That “field manual shit” is the guidebook for military interrogators listing techniques they’re authorized to use in questioning detainees. What’s known as the Army Field Manual was created in 1945 and is now in its third edition; it plays a pivotal role in U.S. counterterrorism policy. Soon after Barack Obama moved into the Oval Office in 2009, he issued an executive order that required all U.S. government interrogators to abide by the manual, which prohibits waterboarding, prolonged sleep deprivation and other “enhanced interrogation techniques” used by the CIA after 9/11. The agency had already stopped using those methods due to their controversial nature, but Obama formally ended the program, which the Senate Select Committee on Intelligence said “was not an effective means of acquiring intelligence.”

Torture still has its champions, however, and executive orders can easily be revoked. To prevent future administrations from returning to harsh measures, Senators Dianne Feinstein and John McCain are now proposing legislation that would establish the field manual as the law of the land. The bill will likely receive a vote in the next week and is expected to pass.

Yet the manual is largely useless, according to Kleinman and two other experts involved with the High-Value Detainee Interrogation Group (HIG), a body set up by Obama to question terrorism suspects and sponsor related research. The reason, they say, is because it’s unscientific. As new legislation works its way through the congressional pipeline, Kleinman and other HIG researchers say the U.S. needs to rethink how interrogators are trained—based on a bevy of recent empirical research. “The time is ripe for the Army Field Manual to be redesigned,” says Melissa Russano, a professor at Roger Williams University in Bristol, Rhode Island, who has contributed to various HIG-funded projects. “The costs of not doing so are incredibly high.”

Flatter the DetaineeThis isn’t the first time Kleinman has tried to change American interrogation protocols. More than a decade ago, as the Iraqi insurgency grew, and the Pentagon pushed for new intelligence, he watched as American interrogators—like that Marine in Iraq—turned to brutal and humiliating measures. The reason, Kleinman believes, is because many of the methods in the Army Field Manual didn’t work. When a scandal emerged about the treatment of prisoners at the Abu Ghraib detention center in Iraq, the Bush administration decided to revise the manual for the first time in decades. The new version placed restrictions on abuse, but “there was no effort to objectively test the efficacy of the approaches,” Kleinman says. The former Air Force interrogator testified before Congress in 2007, insisting the manual be replaced. But his proposals were ignored.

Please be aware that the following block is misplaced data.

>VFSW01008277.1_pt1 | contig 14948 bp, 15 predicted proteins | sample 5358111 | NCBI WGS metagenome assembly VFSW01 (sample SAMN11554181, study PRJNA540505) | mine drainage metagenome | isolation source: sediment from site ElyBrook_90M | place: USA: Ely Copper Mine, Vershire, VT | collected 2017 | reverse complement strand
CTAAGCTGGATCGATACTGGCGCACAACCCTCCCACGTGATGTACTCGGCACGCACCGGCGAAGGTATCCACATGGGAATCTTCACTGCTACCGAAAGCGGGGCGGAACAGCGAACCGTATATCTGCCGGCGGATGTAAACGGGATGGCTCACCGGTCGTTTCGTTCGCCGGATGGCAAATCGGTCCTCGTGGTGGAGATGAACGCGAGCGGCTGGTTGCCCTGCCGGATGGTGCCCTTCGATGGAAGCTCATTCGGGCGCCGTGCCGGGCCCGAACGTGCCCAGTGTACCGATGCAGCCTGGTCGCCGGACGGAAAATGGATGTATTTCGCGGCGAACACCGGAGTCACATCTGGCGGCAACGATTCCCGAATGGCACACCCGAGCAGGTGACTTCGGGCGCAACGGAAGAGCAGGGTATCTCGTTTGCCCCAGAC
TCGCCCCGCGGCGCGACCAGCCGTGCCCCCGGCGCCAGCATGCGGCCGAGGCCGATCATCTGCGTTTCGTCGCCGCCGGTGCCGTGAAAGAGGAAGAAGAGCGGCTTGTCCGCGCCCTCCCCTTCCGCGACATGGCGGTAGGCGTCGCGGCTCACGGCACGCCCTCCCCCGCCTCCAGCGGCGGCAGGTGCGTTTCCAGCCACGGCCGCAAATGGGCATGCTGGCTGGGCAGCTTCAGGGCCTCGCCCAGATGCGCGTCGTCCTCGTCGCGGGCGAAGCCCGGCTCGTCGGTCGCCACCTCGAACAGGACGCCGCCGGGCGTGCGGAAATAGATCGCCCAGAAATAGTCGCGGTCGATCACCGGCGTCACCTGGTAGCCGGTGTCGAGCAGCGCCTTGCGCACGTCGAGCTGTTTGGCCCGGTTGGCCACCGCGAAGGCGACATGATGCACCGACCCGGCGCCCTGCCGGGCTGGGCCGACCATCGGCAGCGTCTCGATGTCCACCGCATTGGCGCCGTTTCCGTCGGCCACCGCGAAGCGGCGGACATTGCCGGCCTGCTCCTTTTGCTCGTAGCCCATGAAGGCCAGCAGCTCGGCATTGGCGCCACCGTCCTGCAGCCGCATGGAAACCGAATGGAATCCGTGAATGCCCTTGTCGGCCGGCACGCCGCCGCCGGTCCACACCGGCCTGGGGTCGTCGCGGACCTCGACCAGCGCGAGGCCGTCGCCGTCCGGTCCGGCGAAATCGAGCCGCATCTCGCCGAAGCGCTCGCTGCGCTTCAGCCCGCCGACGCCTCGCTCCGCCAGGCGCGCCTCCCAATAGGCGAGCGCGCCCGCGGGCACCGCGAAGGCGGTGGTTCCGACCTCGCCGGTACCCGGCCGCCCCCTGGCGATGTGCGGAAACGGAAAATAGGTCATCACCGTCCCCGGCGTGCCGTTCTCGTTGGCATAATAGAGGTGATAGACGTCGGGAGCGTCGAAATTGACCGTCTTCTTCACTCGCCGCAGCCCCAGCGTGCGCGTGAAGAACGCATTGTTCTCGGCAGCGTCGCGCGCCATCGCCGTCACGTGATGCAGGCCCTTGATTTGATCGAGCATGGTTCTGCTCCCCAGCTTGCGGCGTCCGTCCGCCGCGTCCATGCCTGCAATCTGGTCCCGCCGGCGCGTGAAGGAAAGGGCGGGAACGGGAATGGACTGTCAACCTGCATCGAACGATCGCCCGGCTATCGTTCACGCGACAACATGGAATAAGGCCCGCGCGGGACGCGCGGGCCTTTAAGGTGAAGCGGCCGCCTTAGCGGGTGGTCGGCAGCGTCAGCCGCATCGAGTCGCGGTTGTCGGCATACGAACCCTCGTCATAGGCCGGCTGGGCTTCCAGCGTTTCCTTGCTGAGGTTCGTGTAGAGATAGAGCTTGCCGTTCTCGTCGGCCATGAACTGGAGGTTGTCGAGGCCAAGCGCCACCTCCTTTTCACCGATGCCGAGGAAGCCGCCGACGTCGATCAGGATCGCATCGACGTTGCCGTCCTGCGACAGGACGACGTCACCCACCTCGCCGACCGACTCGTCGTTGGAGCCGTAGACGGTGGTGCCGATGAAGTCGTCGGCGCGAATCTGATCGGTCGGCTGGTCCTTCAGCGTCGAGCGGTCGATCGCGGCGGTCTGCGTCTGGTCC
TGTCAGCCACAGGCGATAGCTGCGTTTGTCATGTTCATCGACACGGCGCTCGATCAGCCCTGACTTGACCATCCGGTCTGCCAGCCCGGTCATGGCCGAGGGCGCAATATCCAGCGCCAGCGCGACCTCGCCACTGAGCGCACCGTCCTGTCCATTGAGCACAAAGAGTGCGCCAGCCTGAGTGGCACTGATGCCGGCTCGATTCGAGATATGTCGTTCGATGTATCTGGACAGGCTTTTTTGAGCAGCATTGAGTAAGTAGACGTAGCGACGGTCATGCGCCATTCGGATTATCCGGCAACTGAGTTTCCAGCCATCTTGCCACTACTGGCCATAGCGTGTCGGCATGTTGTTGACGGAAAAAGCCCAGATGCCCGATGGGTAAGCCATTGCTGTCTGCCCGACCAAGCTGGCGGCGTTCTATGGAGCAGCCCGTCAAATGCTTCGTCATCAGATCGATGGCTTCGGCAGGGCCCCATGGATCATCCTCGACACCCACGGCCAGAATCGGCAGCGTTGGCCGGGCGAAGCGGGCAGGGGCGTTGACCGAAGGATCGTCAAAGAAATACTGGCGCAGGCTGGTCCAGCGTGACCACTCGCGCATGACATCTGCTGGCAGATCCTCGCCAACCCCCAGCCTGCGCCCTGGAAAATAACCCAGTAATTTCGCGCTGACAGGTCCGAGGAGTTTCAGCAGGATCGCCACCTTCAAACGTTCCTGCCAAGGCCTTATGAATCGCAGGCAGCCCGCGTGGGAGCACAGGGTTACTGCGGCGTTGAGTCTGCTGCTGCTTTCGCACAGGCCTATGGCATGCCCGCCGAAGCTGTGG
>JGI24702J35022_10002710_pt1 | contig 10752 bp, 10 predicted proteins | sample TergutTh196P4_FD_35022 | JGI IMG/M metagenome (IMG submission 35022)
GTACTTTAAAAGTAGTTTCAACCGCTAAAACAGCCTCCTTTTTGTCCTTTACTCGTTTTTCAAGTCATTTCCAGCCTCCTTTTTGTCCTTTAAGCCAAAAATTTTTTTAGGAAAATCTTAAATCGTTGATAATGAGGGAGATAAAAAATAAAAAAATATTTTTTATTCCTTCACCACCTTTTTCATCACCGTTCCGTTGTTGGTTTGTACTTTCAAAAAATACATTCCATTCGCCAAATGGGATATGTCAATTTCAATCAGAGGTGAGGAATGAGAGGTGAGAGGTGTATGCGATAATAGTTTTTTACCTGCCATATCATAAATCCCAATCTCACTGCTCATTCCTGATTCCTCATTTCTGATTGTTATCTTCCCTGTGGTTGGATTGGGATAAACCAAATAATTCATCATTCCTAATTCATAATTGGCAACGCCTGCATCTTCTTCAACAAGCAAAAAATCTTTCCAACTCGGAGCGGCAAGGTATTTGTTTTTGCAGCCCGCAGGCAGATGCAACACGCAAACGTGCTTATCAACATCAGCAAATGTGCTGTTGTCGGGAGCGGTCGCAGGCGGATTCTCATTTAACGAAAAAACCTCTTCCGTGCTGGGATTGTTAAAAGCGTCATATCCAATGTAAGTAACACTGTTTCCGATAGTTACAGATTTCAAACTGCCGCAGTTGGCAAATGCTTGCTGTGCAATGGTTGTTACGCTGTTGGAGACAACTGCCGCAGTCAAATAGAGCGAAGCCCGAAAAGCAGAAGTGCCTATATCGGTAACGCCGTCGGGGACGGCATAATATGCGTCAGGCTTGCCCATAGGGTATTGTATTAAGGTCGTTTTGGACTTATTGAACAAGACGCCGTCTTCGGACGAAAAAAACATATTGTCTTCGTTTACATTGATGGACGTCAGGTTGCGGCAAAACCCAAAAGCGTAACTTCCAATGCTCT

Since the creation of HIG in 2009, research on interrogation has grown steadily. One paper, a controversial 2010 survey Kleinman wrote along with Susan Brandon, now the HIG’s chief research scientist, analyzed the efficacy of the manual’s techniques. But the unclassified, 100-page document was never published, Kleinman says, because its conclusions could have jeopardized the HIG’s relationship with the military.

Now, however, with McCain and Feinstein pushing for new legislation, Kleinman, Brandon and their co-authors, Sujeeta Bhatt and Brandi Justice, agreed to let Newsweek review the survey, which detailed how the majority of the manual’s techniques are flawed. One involves belittling prisoners. Another recommends asking ominous questions, such as: “You know what can happen to you here?” Techniques like these “are very ineffective,” says Mark Fallon, a former federal agent and chair of the HIG’s Research Committee. These methods, along with other stress-inducing techniques, can impair memory and contaminate intelligence, according to Kleinman’s survey. “I don’t want to force people to tell me things,” he says, “because then they will tell me things they don’t even know.”